At the low end are series with none to few qualifying conversations. Most shows will have an episode or two that pass—I'm pretty sure I've seen a stray episode of Family Guy in which Lois says something horrible about Meg that doesn't have anything to do directly with men. Some of my favorite shows fall on this end: The Office has some decent lady characters, but it's mostly about dudes—I can't offhand think of any episodes that pass the Bechdel test despite having seen the entire run of the show multiple times. Shows with a couple of even cardboard regular female characters will inevitably have some kind of conversation after a long enough run.
Shows that are patriarchal in nature—centered around the stories of men—do not necessarily disregard women altogether and fall nearer the middle of the Bechdel spectrum. Friday Night Lights and King of the Hill (two of my favorite shows) are primarily about the work, friendships, and lives of men, but treat the women in those men's lives with respect and consideration, and develop their lives and interests independent of their husbands, sons, and boyfriends. Lost definitely had some Bechdel passing episodes early on, but as it became more and more heteronormative, it had less and less conversations between women that weren't about husbands, lovers, fathers, or sons.
Nearest to the bright end of the spectrum are shows that are primarily concerned with the lives and work of women—those that make a point of focusing centrally on female characters. Mad Men is a good example of this; though it's set in a world that explicitly belongs to men, Peggy, Joan, and Betty frequently have conversations about work, mothers, daughters, religion, and themselves. Weeds was a very effective example of this in its excellent first three seasons: when the point of Nancy's character was her resourcefulness and not her sex appeal, she often had interesting conversations with Celia and Heylia. These shows don't always pass the Bechdel test, but do pass at a much greater rate than typical television fare.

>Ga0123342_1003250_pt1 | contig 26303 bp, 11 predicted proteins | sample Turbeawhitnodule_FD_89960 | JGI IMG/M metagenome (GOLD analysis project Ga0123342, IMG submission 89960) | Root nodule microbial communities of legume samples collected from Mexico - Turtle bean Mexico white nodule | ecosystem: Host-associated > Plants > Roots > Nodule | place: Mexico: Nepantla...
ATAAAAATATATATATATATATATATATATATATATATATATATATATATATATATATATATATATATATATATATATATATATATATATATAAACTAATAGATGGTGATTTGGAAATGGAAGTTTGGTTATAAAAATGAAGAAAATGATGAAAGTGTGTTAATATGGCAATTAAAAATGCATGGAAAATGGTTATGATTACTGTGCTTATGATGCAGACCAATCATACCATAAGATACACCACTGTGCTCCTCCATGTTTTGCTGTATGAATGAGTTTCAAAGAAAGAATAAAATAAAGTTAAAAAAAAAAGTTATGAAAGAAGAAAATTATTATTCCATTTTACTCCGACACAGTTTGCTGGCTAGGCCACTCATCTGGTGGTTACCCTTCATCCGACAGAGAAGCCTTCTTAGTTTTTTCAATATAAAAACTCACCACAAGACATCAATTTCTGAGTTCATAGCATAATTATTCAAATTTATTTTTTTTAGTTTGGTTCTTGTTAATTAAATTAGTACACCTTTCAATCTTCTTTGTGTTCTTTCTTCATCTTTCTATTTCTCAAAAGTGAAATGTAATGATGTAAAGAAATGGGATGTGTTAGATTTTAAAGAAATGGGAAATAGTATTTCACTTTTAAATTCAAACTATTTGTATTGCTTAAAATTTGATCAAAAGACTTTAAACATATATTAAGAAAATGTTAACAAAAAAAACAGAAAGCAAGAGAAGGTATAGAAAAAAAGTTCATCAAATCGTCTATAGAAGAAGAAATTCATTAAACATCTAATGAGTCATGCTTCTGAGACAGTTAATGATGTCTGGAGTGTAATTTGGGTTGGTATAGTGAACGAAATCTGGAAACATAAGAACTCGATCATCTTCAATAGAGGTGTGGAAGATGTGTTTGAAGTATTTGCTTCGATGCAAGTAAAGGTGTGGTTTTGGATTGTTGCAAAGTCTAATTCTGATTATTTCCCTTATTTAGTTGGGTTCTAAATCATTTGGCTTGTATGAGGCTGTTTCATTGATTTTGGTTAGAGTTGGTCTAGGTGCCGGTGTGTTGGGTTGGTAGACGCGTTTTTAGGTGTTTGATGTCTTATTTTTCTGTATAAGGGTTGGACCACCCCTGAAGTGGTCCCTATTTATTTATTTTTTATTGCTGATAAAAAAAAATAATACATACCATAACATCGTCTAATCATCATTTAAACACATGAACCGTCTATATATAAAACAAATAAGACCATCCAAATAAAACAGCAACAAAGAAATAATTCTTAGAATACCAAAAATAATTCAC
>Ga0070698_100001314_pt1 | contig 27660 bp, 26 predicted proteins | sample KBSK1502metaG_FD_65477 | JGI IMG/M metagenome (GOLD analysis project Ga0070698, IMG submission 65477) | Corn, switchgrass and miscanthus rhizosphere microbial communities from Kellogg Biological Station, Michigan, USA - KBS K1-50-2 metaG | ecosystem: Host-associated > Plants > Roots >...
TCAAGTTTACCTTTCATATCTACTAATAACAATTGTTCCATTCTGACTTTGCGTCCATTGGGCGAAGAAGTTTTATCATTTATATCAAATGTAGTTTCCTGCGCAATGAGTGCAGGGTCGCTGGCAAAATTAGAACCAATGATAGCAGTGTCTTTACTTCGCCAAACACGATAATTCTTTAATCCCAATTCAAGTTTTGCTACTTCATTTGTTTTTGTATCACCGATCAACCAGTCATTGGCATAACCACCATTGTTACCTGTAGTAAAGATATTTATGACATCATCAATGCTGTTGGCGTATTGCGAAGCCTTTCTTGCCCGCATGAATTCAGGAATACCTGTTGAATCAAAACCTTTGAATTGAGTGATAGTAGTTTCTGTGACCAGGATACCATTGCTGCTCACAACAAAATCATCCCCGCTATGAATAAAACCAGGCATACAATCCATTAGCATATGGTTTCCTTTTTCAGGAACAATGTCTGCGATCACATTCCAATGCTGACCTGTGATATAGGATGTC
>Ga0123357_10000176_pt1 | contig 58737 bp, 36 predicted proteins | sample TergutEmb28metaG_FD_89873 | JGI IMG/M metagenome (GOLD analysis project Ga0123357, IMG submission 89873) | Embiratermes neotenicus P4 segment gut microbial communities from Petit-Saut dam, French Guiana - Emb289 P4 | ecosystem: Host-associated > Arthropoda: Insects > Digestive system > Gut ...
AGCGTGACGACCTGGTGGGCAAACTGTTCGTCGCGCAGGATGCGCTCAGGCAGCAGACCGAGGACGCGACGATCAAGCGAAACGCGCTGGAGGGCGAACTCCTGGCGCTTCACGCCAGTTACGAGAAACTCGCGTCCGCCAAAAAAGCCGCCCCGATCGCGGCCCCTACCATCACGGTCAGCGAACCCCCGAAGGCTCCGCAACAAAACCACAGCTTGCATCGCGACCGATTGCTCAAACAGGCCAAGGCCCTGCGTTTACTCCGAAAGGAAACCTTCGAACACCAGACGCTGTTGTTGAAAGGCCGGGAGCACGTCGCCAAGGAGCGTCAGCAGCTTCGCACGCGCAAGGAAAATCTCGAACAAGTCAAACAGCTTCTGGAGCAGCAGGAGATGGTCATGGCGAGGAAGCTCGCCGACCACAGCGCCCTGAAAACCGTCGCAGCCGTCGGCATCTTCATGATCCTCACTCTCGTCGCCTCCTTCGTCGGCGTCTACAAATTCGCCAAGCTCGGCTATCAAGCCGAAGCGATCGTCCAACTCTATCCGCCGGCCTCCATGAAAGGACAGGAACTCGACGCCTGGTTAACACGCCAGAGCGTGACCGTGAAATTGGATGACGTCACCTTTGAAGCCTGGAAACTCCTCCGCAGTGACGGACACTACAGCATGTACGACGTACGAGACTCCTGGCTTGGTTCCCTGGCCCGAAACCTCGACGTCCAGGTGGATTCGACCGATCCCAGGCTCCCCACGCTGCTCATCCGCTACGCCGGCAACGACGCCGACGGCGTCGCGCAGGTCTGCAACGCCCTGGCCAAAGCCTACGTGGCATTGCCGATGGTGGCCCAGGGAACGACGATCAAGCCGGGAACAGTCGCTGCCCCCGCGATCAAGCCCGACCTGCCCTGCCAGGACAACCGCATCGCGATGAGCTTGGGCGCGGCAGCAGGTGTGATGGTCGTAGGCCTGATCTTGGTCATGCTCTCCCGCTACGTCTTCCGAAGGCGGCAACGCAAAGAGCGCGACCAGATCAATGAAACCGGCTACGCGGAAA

But centralizing a show around a woman does not a guarantee it'll be Parks and Rec: 30 Rock's Liz Lemon rarely has lady-centered conversations with the only other regular female character on the show, Jenna.
So what does the bright end of the spectrum look like? What show is concerned heavily enough with women that it passes the Bechdel test in every episode? I can only think of two as of this writing: The L Word and United States of Tara. Though it's got the occasional dude, The L Word would fail pretty hard at being a show about lady-loving ladies if it didn't pass. While I critiqued USOT pretty heavily for its ableism a few weeks ago, it's still a show I deeply enjoy for the thoughtful relationships it's developed between the protagonist and her sister and daughter.
Where do your favorite shows fall on the Bechdel spectrum? Which series fail and which succeed on this scale?
Comments82 comments have been made. Post a comment.
Have an idea for the blog? Click here to contact us!
Preacher's Daughter: The Mountain Goats' John Darnielle and that Goddamn Rush of Adrenaline and BloodTed (not verified)
ChristyM123 (not verified)
Lindsay Anne (not verified)
Michael Andersen (not verified)
Sheila (not verified)